16 June 2015

The Humpty-Dumpty Effect - Meconomics

This post is a continuation to:

Meconomics: I need my Wants and Want my Needs to be Satisfied
Meconomics: Wants and Needs in your Daily Living
Meconomics: Do you Spend your Money Objectively or Subjectively?
Meconomics: Can you Buy Happiness?

In the previous post we started looking at why and how it is that we can experience certain wants as a ‘need’ or a ‘must have’, where we looked at the role of expectations:

“Realistic expectations of fulfilling a want stand in direct relation to the actual properties and functions of your want. If you like the taste of coffee, then you will enjoy drinking that cup of coffee and coffee has the characteristic and property of keeping you awake and more focused for a little while – those expectations stand in direct relation to your want, which is coffee. Acceptance however, is not directly related to a smartphone – it’s not within its power to give that to you. When you buy a smartphone, what you will get is a smartphone – acceptance is not really part of the package.

It is when we have such unrealistic expectations of fulfilling a particular want – that the experience of ‘want’ can be experienced as a ‘need’ or a ‘must have’.”

There’s many things we feel we are lacking, not on a physical level, but on a… let’s call it ‘beingness-level’ – be it acceptance, freedom, passion, intimacy, happiness, etc. Those are things we cannot buy and that we cannot even get from something or someone else – they cannot be ‘acquired’ or ‘given to us’. They are things we have to give to ourselves and that we inherently feel ‘should already be part of ourselves’. So, when we feel we are lacking them, it’s like we’re not complete as a being, as a person. If you add to that a shiny new smartphone that you wrongfully believe will give you, for instance, ‘acceptance’ – you have the perfect recipe for a very strong urge and desire to go out and get that smartphone.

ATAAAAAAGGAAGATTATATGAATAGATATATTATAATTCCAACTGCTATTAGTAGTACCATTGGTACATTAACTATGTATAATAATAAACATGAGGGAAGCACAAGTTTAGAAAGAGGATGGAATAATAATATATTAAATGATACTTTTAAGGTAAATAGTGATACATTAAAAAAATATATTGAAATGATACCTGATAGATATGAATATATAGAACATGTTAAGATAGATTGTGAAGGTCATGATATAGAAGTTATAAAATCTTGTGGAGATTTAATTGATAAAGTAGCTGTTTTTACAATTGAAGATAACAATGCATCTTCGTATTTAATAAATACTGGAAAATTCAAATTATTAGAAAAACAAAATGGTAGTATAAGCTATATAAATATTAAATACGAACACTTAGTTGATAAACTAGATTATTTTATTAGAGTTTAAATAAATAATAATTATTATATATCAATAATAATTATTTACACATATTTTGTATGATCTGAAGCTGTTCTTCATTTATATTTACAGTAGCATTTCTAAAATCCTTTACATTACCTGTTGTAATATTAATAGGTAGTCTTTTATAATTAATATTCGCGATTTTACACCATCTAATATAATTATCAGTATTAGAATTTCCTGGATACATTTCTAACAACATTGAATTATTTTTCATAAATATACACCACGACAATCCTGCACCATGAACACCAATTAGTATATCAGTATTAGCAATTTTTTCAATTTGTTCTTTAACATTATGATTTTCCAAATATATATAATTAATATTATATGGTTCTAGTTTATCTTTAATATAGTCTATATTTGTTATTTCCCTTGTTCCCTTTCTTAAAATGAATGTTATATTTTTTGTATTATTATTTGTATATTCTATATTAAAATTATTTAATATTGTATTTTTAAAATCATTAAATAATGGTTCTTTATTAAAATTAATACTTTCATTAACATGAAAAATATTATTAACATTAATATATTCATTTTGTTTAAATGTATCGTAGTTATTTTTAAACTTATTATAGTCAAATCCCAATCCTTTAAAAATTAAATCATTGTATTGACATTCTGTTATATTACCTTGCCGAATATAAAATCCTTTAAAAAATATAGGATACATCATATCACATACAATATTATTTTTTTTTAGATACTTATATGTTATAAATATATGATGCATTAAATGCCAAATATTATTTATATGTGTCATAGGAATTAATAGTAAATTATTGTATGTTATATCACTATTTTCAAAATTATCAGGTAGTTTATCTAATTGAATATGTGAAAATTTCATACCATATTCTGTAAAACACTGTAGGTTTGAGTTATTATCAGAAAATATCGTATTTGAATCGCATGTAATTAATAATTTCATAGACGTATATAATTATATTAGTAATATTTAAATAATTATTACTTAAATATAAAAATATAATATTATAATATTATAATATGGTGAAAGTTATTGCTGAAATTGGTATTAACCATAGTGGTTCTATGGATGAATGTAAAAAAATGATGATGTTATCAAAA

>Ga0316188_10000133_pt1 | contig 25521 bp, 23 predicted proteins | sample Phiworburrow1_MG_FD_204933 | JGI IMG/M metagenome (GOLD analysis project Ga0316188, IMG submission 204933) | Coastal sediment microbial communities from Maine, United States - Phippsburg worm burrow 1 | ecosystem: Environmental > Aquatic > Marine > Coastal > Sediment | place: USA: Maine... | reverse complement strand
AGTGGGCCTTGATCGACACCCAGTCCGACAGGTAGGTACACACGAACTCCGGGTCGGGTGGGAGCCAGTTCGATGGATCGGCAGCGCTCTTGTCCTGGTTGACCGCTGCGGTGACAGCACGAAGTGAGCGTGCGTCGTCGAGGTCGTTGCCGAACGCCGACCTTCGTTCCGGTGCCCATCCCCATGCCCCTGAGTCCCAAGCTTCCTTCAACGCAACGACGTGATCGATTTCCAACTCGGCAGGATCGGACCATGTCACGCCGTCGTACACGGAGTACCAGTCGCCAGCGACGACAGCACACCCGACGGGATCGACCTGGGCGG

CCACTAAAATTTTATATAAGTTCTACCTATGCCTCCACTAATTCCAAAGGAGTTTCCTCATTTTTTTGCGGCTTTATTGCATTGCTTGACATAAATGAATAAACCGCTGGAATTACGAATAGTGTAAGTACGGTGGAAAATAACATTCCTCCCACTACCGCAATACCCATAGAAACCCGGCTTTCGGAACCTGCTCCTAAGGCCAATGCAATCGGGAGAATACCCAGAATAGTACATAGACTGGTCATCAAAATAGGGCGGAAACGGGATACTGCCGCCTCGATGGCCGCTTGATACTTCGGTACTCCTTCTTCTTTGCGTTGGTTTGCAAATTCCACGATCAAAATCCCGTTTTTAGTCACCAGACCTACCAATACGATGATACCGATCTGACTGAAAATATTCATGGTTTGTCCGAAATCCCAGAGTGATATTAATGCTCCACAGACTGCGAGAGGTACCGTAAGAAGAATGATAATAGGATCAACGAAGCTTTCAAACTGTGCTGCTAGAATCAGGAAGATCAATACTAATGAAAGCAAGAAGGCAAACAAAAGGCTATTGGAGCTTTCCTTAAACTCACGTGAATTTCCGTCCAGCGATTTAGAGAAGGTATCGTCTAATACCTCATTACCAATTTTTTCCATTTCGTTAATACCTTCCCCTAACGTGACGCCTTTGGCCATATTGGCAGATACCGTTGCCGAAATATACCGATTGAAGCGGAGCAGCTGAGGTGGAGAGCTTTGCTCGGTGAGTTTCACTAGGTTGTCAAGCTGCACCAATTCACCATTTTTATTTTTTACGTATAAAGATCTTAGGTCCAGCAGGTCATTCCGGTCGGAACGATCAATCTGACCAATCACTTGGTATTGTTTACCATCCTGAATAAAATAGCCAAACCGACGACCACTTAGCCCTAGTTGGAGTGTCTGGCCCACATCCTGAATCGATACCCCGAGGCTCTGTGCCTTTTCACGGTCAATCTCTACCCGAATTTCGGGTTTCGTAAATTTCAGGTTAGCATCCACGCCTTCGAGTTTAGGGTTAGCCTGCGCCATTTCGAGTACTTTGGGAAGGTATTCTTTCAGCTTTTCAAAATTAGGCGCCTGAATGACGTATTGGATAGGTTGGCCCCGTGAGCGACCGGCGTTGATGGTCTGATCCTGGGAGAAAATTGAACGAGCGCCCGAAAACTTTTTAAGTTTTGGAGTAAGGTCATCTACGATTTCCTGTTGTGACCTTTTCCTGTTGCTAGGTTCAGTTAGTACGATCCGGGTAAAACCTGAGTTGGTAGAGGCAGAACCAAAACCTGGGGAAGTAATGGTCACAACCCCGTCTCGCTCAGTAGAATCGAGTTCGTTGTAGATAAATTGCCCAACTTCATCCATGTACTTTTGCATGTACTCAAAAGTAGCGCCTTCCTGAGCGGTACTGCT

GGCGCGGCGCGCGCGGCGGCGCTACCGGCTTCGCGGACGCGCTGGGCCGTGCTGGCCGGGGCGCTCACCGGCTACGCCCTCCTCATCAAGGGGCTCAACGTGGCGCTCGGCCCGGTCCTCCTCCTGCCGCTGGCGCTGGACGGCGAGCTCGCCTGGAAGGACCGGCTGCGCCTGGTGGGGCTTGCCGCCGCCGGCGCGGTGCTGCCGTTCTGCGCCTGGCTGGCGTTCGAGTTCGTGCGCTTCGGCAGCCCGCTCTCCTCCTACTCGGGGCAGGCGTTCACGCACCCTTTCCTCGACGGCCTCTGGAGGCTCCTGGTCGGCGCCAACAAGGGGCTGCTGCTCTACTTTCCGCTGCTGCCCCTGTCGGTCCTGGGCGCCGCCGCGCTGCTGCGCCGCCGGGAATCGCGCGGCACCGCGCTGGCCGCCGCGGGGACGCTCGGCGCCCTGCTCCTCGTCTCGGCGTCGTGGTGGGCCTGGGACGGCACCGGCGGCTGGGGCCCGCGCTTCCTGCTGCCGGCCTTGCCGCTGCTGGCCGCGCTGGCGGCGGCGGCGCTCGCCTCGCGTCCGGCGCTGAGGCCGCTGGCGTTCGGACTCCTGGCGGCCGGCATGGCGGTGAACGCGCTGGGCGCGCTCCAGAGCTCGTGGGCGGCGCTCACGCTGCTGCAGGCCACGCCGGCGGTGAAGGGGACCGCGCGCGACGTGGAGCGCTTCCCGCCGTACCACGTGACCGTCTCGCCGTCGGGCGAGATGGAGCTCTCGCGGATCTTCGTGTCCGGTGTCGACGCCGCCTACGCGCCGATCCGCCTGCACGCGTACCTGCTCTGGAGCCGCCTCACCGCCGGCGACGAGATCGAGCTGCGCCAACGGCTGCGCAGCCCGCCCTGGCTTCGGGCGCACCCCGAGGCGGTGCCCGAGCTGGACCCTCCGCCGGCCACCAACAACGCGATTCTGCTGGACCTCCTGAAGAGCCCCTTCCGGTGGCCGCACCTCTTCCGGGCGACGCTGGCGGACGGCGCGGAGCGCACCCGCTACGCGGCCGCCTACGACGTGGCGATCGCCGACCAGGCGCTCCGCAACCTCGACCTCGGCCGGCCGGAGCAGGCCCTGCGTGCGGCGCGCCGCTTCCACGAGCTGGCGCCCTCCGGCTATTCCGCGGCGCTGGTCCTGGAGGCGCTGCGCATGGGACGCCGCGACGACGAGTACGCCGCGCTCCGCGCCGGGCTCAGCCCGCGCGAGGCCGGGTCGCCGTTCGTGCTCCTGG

Most of the time we take our desires for granted – “I feel I want it, therefore I want it”, lol – when actually, it’s not, for instance, the smartphone you really want, but the smartphone is representing ‘acceptance’ to you. So – on a conscious level, all you’ll feel and be aware of, is a strong urge to get that smartphone, where you probably don’t really understand why the urge is so strong and maybe you will give yourself reasons by summing up the specs and telling yourself how good of a phone it is, but the underlying reason is missed. You might even try to tell yourself you don’t need the smartphone, and give yourself all the rational reasons why you should and can wait – but damn, that urge is still there – it just doesn’t go away – and what’s more, it’s building!

I don’t know if you’ve noticed this, but when positive energetic experiences, like desire, are very strong and keep building and are not ‘moving out’ – it can become quite uncomfortable. There are sayings like ‘I love you so much it hurts’ – well it’s kind of like that. No matter if the original experience was ‘positive’ – like desire or love – if it just keeps building inside you and you don’t know how to give it direction – it becomes uncomfortable, sometimes even feels like emotional ‘torture’. And it’s there that the want will start feeling like a need – because pain and discomfort is how needs make themselves known.